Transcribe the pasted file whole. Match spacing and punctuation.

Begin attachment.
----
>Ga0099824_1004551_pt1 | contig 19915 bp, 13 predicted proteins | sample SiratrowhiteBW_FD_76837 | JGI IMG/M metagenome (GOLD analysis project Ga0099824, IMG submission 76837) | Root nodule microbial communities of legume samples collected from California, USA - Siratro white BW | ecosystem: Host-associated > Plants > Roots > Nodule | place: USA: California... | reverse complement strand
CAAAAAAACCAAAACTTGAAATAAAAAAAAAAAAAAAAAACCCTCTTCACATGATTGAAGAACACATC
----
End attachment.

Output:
>Ga0099824_1004551_pt1 | contig 19915 bp, 13 predicted proteins | sample SiratrowhiteBW_FD_76837 | JGI IMG/M metagenome (GOLD analysis project Ga0099824, IMG submission 76837) | Root nodule microbial communities of legume samples collected from California, USA - Siratro white BW | ecosystem: Host-associated > Plants > Roots > Nodule | place: USA: California... | reverse complement strand
CAAAAAAACCAAAACTTGAAATAAAAAAAAAAAAAAAAAACCCTCTTCACATGATTGAAGAACACATC